‘Illegal’ immigrant artists take their protest fashions to the streets

New York's White Box gallery is organising a runway performance to highlight the precarious conditions of undocumented migrants


An exhibition featuring garments and accessories made exclusively by undocumented immigrants artists opens Tuesday evening with a “runway” performance at New York’s White Box gallery that aims to highlight the precarious condition of the estimated 11 million people currently living in the US in fear of deportation. The show Illegal Fashion opens just days after US Immigration and Customs Enforcement agents launched a series of raids in homes and workplaces across the country following President Trump’s executive order on 25 January, which has resulted in the arrest of at least 600 undocumented immigrants.

Organised by White Box’s founder Juan Puntes and the Mexican-born artist Mária de Los Angeles, the show includes six artists and designers along with several performers and models, some of whom are using pseudonyms to protect their identities. The runway performance is due to start at 6pm at White Box before “spilling into Broome street, ending at the Sarah Delano Roosevelt park where poets and orators will stomp, addressing the Downtown Sanctuary situation regarding the LES Latino and Chinatown communities,” the gallery says on its event page.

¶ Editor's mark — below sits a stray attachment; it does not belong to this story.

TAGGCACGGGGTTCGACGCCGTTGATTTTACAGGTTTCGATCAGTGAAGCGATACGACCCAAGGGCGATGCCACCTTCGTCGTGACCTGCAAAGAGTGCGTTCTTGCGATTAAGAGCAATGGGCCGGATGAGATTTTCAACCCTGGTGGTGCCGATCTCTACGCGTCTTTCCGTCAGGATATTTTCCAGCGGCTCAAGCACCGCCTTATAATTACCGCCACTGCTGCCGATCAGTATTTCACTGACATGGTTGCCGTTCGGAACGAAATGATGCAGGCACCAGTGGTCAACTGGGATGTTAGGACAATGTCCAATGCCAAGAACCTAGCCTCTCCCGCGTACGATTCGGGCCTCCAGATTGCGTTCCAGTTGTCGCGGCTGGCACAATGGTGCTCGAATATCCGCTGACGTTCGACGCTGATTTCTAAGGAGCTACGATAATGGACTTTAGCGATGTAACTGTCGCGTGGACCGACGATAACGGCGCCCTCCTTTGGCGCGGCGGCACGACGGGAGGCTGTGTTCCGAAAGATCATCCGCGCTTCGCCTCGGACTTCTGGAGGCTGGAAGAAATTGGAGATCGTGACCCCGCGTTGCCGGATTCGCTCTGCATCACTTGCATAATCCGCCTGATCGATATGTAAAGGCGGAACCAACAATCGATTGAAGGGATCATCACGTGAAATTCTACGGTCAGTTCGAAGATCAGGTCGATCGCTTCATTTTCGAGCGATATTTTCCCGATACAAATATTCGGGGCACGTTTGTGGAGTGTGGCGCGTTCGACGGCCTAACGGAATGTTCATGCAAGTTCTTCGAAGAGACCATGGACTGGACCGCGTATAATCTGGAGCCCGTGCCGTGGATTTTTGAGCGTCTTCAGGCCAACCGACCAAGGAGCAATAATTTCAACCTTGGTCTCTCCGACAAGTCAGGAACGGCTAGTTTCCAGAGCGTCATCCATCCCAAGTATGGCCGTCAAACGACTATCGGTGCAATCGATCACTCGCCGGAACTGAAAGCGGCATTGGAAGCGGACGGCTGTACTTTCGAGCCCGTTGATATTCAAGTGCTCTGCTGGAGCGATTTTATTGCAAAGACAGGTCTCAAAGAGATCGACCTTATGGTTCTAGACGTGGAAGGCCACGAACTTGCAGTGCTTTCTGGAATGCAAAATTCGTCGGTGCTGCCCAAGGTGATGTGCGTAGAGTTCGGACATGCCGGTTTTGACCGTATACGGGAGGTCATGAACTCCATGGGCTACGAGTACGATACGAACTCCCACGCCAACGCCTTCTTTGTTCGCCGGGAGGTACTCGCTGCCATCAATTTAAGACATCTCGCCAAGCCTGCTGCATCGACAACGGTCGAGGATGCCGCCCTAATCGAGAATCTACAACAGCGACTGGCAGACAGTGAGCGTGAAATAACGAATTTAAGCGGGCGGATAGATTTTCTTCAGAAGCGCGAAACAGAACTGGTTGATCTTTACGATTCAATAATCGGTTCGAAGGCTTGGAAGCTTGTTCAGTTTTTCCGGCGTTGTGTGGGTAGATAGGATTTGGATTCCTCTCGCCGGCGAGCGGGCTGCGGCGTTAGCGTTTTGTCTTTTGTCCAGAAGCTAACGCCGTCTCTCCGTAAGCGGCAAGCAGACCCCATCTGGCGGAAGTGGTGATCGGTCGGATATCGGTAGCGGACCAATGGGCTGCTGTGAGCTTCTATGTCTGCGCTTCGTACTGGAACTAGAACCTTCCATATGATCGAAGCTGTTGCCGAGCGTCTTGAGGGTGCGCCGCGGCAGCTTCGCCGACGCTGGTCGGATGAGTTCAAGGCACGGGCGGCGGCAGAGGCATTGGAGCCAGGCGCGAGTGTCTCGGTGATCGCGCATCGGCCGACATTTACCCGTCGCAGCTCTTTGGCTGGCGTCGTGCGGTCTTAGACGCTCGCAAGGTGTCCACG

Puntes, who fled Spain in 1973 as a military draft evader under the dictatorial Franco regime, says that he sees parallels with the current administration. He is working behind the scenes with sanctuary centers in New York City, and will donate a portion of the proceeds of the show to help those who are threatened by deportation.  

De Los Angeles’ own work includes dresses made from paper, with phrases such as DEPORT ME and DACA (Deferred Action for Childhood Arrivals), a reference to her temporary legal status under the immigration policy started by former President Obama, which provides work permits and exemption from deportation for a period of two years to those who were brought into the country as children.

Asked if she is afraid that public exposure could create a backlash, de Los Angeles replied: “We should show more resistance. We must not be afraid to bring visibility to an issue, to a struggle that is tearing families apart.”